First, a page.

Negombo 1Negombo is located on the west coast of the island and at the mouth of the Negombo Lagoon, in Western Province, Sri Lanka. It is the fourth largest city in the country after the capital Colombo, Kandy and Jaffna. Negombo is known for its huge and old fishing industry with busy fish markets, and nice sandy beaches. It is one of the most liberal cities in Sri Lanka with modern life style and it’s nightlife in luxury hotels, guest houses, fine restaurants and pubs. The wild cinnamon that grew in the region around Negombo attracted a succession of foreign traders and colonial powers for centuries. The shallow waters of the Negombo lagoon provided safe shelter for sea fairing vessels.

The first Muslim Arabs arrived in Ceylon in the seventh and eighth centuries and eventually came to dominate the east-western trade routes. Landing in the early 1500s, the Portuguese ousted the Moors, constructed a fort in Negombo and took over the trade of cinnamon to the West. It was during the Portuguese occupation that the Karawa, or traditional fishing clan of Negombo embraced Catholicism almost without exception. So successfully were they converted that today Negombo is sometimes known as ‘Little Rome’ and nearly two thirds of its population professes a Catholic faith; there are over twenty churches in the city. In Negombo, we found it difficult to believe we were not in Goa.




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Among the Kristangs of Malacca

In Travels on January 25, 2013 at 10:14 am

IMG_2043Strategically positioned mid way on the maritime corridor between China and Indian Peninsula, that led onwards to the Middle East  and further to Europe, Malacca had trade inscribed into its destiny perhaps from the time Parmeswara built the city in the fourteenth century.  The city grew rapidly and soon became a wealthy and a powerful hub of international commerce. In 1409 Admiral Cheng Ho, Commander of the Chinese Imperial fleet, arrived in Malacca on the first of his seven voyages to the Indian Ocean, beginning a long era of strong Chinese influence on Malacca. Little later Gujarati traders brought Islam to it.

Afonso de AlbuquerqueBy the first decade of the sixteenth century Malacca was a bustling, cosmopolitan port, attracting hundreds of ships each year. The city gained acclaim worldwide as a centre for the trade of silk and porcelain from China, textiles from Gujarat and Coromandel (India), nutmeg, mace, and cloves from the Moluccas (Indonesia), gold and pepper from Sumatra (Indonesia), camphor from Borneo, sandalwood from Timor and tin from western Malaya.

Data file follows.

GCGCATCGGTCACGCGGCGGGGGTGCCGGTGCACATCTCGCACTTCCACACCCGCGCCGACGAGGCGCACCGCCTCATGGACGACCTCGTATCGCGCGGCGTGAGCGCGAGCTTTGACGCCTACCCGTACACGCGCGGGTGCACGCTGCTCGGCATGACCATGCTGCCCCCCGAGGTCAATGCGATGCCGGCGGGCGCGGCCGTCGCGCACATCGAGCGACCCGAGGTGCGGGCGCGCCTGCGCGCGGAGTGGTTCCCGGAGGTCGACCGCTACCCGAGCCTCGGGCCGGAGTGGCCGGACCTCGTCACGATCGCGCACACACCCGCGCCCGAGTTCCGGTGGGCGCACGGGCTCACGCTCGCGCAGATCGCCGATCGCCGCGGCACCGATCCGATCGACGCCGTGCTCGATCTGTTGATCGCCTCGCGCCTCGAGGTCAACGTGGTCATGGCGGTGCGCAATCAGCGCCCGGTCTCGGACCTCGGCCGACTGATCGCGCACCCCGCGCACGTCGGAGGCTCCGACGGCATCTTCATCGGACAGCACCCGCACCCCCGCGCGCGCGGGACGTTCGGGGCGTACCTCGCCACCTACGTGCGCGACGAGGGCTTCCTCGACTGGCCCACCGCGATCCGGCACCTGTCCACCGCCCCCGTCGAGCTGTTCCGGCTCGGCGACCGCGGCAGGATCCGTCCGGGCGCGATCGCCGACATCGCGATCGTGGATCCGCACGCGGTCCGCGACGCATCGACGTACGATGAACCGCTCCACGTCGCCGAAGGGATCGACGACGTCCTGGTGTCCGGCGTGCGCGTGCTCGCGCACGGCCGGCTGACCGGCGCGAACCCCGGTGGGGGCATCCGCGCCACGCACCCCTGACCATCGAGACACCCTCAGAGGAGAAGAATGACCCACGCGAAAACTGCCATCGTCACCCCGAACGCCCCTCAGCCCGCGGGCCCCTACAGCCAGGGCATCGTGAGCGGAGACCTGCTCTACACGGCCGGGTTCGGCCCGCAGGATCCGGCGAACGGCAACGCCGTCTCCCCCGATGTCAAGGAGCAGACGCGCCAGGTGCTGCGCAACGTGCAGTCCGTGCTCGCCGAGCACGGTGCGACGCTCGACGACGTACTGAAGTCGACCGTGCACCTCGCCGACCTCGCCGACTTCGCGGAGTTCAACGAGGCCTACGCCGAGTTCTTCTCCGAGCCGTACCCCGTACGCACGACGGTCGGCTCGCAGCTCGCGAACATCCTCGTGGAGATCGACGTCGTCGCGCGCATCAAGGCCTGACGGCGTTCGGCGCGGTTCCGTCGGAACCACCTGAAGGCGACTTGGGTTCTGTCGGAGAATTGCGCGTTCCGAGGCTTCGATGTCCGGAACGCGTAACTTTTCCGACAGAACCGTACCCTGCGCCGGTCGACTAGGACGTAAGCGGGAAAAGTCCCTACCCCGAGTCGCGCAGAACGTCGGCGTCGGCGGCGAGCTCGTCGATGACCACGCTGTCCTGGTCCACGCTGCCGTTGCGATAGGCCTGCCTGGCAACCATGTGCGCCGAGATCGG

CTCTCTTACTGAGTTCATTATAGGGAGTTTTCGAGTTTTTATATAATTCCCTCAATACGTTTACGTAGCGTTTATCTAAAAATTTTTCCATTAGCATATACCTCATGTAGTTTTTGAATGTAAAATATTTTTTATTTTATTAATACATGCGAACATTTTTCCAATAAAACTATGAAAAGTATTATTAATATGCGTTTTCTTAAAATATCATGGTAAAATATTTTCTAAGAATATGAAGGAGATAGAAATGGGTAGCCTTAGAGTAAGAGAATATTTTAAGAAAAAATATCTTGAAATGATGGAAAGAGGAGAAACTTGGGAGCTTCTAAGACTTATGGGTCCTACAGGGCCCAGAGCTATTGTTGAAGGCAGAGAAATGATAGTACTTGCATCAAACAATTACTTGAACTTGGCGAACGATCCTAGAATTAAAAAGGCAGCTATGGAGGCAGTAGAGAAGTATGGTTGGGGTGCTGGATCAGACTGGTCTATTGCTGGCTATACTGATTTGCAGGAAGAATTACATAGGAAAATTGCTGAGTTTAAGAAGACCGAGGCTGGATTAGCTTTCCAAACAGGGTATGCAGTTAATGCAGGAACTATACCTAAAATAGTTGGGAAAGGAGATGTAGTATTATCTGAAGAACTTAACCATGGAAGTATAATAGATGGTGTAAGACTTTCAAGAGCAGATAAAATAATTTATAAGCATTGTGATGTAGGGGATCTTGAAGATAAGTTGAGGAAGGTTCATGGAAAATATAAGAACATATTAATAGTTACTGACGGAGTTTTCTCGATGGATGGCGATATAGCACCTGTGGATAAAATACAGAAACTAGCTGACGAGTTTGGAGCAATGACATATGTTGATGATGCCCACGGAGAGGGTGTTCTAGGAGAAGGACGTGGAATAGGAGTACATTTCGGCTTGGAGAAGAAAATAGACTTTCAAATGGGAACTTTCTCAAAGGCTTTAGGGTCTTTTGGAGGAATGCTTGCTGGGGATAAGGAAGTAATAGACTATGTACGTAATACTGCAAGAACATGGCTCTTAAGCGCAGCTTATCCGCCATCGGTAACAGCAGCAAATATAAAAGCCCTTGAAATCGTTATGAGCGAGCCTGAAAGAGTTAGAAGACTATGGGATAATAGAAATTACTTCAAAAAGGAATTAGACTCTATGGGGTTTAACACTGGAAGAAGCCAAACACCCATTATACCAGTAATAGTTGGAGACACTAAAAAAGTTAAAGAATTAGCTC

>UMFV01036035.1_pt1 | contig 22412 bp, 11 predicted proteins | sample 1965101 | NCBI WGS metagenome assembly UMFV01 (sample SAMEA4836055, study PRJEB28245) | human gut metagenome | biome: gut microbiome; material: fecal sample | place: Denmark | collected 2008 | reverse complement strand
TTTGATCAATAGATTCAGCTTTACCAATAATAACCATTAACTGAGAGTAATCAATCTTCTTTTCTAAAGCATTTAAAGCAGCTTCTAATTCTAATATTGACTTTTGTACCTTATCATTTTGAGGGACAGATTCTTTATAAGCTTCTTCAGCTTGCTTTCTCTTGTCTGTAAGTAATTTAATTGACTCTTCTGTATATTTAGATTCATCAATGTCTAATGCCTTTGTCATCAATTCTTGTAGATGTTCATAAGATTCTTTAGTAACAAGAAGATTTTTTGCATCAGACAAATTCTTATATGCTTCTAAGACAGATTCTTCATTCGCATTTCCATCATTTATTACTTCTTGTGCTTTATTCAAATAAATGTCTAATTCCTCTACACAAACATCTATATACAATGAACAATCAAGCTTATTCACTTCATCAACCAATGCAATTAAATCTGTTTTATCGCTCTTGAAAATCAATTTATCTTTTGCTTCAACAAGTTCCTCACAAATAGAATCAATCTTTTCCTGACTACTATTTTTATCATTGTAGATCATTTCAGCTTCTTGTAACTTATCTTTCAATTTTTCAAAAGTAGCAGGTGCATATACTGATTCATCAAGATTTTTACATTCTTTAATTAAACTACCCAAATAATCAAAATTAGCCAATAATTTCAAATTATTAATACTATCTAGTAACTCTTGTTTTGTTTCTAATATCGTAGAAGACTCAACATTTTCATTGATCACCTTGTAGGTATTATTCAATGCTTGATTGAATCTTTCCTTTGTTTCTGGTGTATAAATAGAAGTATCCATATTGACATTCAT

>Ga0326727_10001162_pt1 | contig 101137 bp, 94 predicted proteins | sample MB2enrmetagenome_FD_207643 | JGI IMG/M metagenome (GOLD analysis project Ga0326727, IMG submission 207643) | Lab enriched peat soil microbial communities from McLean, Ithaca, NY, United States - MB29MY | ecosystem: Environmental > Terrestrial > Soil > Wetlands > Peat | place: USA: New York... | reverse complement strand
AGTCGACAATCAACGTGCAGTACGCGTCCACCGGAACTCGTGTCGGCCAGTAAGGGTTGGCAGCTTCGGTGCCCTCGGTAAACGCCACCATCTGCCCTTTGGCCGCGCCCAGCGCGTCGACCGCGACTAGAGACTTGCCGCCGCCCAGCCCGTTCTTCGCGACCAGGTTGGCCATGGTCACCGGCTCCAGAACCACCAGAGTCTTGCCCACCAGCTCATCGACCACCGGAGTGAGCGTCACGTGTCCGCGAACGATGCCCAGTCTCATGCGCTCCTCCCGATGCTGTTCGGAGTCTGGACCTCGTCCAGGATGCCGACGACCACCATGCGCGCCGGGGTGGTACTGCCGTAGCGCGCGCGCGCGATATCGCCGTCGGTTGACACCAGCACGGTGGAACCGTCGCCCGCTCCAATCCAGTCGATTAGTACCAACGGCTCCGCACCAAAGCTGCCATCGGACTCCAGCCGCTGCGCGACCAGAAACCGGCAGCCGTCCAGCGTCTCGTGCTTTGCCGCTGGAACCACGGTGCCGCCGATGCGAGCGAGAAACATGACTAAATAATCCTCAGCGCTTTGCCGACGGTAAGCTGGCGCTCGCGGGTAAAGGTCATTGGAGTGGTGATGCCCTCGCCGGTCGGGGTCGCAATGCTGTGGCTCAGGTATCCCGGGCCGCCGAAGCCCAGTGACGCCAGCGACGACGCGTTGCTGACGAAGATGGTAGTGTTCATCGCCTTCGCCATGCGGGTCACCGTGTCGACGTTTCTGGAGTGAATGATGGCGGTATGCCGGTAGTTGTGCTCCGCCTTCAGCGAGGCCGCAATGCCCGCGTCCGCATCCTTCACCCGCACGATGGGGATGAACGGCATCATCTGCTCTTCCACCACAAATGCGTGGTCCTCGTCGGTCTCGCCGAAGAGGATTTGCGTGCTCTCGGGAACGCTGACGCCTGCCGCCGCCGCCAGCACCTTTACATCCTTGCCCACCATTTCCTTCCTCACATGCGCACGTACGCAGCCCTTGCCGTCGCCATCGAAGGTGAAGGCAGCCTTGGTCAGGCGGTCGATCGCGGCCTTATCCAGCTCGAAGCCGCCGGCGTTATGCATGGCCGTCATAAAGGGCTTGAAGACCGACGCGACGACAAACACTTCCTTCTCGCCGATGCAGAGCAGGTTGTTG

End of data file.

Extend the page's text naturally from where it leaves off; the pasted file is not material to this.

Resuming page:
IMG_2277It is not surprising therefore that when Europe began to extend its power into the East, Malacca was one of the first cities to attract its covetous eye. The Portuguese under the command of Afonso de Albuquerque took the city in 1511, after a fierce fight. But it was to remain with the Portuguese for just one hundred and thirty years; in 1641 the Dutch conquered it. Soon it went into the hands of the British. And was occupied by Japanese for a little while during the Second World War. 

IMG_2038Besides the ruins of a colossal fortification – A Famosa – and of a magnificent church – St. Paul’s, the Portuguese left behind in Malacca a community of descendants of Portuguese men who married the local Malay women. They are called the Kristangs;  they are all Roman Catholic Christians. They speak a Portuguese creole known by the same name. In the mid-1920s, at the fag end of their rule, the British set off a large area of land along the sea, not far from the Malacca port, as a sort of a reservation for the Kristangs; what has since then been called the Portuguese Settlement or Portuguese Village or Kampung Portugis.


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Bylakuppe (Karnataka) – A Nation in Exile

In Travels on January 12, 2013 at 4:01 am

Bylakuppe, situated 90 kilometers from Mysore on SH 88, comprises of two Tibetan refugee settlements that were setup in 1961 and 1969 respectively and has now grown into a full-fledged town housing the largest Tibetan population outside of Dharamsala in India. In 1960, the Government of Mysore allotted about 3,000 acres of land at Bylakuppe in Mysore district in Karnataka and the first ever Tibetan exile settlement came into existence in 1961. A few years later another settlement, Tibetan Dickey Larsoe was established. More than 150,000 Tibetan refugees have found asylum in India during the past 50 years, subsequent to Jawaharlal Nehru’s offer to shelter Tibetan refugees until their eventual return. But they have not returned; perhaps never will. It was a smart gamble on the part of India that unfortunately failed. Had it succeeded, India’s game with China might have had a different ending.

IMG_1578 IMG_1588 IMG_1587 IMG_1586 IMG_1585 IMG_1584 IMG_1581IMG_1589 IMG_1592 IMG_1591 IMG_1590The gradual change in scenery and the feeling of being transported to another country with every step one takes towards where the monasteries are located, adds to its mystique and charm of Bylakuppe. The Golden Temple is fast becoming a major attraction local tourists; the environs are crowded and dirty, as in any popular tourist destination. In the monastery guest houses and far off camps, however, one gets really authentic momos and thukpas.IMG_1593

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IMG_1610IMG_1609IMG_1612The land grows mainly maize. But the Tibetans themselves do not work in the fields. They lease the land to the local Kannadigas for a rent that is small compared to the value of the crop, or employ the locals as daily wage workers. It is a win-win situation for the Tibetans as well as the locals.  The monasteries are showcases of affluence; so are the seminaries and halls of residence.  The monks do not drink or smoke. But other than that they have all the comforts of life. The fridges in the guest house were full of Coke and Red Bull cans; and the food that went waste was really hurting. Golden Temple is nothing but gold.